Rent increases seem to be the norm rather than the exception in the Dayton Ohio housing market. While increases affect renters at all income levels, those near the bottom are being hardest hit.
Rent Inflation Affects Dayton Ohio Housing
Higher rents are having a greater impact on the lower-cost housing units than on the higher-cost units say researchers for the Federal Reserve Bank. They reviewed national data compiled by the American Housing Survey from 1989-2013 to estimate the rate of inflation for rents and utilities. Their findings concluded around 32 million dwellings were constructed during that timeframe. Roughly 10.8 million were built to be marketed to the highest income earners, compared to only 3.1 million targeting the lowest income group.
The researchers further conclude increased numbers of new units attracting high-end earners is likely responsible for higher vacancy rates. Less competition among tenants helps mitigate rent inflation in that income group. Despite rents being higher for those new units, as a percentage it usually doesn't rise as much as the lower-cost rental units. The reason? Supply of rental units at the lower end of the spectrum is more apt to occur from rents that were once higher, but have been lowered into the next bracket. The result is a "trickle-down" effect, meaning those units will probably still have higher rents than the lower-end housing, pushing up rent inflation for that segment.
During 2011-2013 rent inflation in the lowest bracket represented in the data was roughly 16%. Inflation in the highest bracket was -.4%.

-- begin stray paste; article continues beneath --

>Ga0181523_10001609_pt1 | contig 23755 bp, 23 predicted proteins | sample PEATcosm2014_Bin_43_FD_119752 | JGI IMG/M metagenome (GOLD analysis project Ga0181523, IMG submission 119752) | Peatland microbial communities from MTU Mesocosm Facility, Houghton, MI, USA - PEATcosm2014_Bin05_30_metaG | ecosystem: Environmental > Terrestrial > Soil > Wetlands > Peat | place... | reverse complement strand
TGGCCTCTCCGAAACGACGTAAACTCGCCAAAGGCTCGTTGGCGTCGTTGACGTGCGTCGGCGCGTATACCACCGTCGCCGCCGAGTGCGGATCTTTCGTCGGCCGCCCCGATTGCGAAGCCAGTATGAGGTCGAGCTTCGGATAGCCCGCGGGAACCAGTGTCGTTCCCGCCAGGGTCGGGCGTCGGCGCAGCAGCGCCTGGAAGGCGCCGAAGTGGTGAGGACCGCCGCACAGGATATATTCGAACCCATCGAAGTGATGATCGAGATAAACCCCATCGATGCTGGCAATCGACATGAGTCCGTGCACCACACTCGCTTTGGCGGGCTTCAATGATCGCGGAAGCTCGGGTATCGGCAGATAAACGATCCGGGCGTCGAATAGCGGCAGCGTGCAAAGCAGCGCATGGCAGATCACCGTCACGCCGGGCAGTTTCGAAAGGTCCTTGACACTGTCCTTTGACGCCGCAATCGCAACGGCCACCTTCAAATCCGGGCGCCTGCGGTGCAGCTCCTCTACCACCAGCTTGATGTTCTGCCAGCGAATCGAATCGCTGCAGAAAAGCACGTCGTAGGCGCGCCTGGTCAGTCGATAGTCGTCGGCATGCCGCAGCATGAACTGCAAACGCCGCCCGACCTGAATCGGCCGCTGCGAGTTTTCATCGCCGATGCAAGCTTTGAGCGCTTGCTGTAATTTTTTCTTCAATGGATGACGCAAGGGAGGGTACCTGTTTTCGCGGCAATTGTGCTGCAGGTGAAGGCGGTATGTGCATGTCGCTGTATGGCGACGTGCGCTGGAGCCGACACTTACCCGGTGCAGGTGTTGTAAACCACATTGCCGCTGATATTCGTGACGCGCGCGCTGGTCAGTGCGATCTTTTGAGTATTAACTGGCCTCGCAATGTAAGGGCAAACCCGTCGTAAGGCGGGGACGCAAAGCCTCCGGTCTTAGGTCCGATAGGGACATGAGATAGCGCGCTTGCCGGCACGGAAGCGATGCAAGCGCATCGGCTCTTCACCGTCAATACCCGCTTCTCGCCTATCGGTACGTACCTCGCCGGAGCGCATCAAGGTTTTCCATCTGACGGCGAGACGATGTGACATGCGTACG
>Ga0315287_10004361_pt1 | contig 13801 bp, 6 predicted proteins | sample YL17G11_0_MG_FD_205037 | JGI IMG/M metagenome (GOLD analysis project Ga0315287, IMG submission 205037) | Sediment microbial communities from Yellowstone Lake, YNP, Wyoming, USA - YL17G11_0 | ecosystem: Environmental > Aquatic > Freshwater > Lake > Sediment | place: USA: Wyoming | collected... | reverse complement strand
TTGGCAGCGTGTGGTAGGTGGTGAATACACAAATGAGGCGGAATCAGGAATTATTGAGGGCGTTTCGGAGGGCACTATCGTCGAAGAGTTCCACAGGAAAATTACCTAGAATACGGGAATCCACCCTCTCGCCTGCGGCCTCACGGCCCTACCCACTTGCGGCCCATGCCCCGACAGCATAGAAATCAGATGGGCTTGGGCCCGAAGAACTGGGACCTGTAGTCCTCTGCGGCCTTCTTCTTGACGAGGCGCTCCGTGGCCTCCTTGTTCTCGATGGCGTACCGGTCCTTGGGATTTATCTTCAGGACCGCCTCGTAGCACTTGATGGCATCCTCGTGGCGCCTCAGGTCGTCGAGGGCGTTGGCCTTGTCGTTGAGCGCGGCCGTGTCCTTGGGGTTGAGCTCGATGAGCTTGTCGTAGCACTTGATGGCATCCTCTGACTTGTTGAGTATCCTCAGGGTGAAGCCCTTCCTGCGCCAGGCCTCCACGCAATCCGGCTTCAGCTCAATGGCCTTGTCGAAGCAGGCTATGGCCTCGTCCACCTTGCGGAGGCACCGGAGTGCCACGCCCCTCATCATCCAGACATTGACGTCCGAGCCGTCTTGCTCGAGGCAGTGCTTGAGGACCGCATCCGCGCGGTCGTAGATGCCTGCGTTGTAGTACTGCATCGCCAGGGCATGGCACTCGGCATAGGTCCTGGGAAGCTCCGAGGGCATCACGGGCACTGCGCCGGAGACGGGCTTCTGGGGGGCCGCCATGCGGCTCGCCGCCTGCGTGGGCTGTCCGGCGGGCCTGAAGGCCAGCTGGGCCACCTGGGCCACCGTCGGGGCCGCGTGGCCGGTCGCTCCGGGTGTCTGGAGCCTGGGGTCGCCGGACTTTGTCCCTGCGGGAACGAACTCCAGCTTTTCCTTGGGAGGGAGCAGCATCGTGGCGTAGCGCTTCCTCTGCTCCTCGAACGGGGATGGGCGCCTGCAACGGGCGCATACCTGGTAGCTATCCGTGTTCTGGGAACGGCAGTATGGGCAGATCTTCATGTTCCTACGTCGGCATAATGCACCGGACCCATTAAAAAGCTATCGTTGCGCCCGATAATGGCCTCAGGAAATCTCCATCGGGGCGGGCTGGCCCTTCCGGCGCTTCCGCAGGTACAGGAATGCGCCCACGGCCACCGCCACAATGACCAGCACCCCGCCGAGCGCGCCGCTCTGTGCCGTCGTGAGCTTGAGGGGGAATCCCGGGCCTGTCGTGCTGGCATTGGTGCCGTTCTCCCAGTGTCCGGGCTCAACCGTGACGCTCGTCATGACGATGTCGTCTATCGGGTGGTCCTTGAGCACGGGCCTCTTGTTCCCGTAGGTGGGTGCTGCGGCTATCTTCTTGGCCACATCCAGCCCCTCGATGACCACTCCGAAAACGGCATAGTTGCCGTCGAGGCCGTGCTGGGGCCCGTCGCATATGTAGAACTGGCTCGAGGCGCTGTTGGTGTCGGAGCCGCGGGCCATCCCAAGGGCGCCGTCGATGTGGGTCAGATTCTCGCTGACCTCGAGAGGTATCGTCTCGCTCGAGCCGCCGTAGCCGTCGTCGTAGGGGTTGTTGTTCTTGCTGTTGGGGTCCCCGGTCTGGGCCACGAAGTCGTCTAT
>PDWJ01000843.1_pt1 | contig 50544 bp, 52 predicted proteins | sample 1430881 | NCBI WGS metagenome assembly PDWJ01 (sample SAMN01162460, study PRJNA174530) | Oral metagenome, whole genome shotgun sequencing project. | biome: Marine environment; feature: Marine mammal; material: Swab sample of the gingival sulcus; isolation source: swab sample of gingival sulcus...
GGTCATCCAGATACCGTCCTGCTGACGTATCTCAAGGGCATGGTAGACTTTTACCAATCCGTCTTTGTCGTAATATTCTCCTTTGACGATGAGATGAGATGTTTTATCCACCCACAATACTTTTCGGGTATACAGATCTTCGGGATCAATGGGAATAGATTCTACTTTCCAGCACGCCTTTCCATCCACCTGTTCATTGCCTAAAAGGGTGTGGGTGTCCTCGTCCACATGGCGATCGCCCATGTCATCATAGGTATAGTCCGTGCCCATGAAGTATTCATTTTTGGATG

This comes as little surprise to renters in the Dayton Ohio housing market. Annual rent growth during September was 5.2%, representing the highest increase since 2011 and marking the eighth consecutive month the rate has been 5% or more.
Based on a nationwide survey by property rental website Rent.com, property managers expect to raise rents as much as 8% next year. This is due to an anticipated rise in demand and a drop in vacancies. Vacancy rates for rental units across the nation recently dropped to 6.8% — the lowest in twenty years.
Further affecting the rent inflation dilemma is that construction of multifamily housing came to a surprising halt during the housing crisis. New units recently added are barely meeting pent-up demand. Rents and occupancy levels are enjoying all-time highs, driven in part by higher demand and lower supply. While new construction permits for multifamily units are within 1% of where they were during the same month last year, most of the new supply is in higher-priced markets. The urban centers of major cities have benefitted, but not renters in suburbia or in less-populated cities desperately in need of more affordable rental units.
Dayton Ohio housing experts say more than 25% of renters currently spend over 50% of their income on rent.
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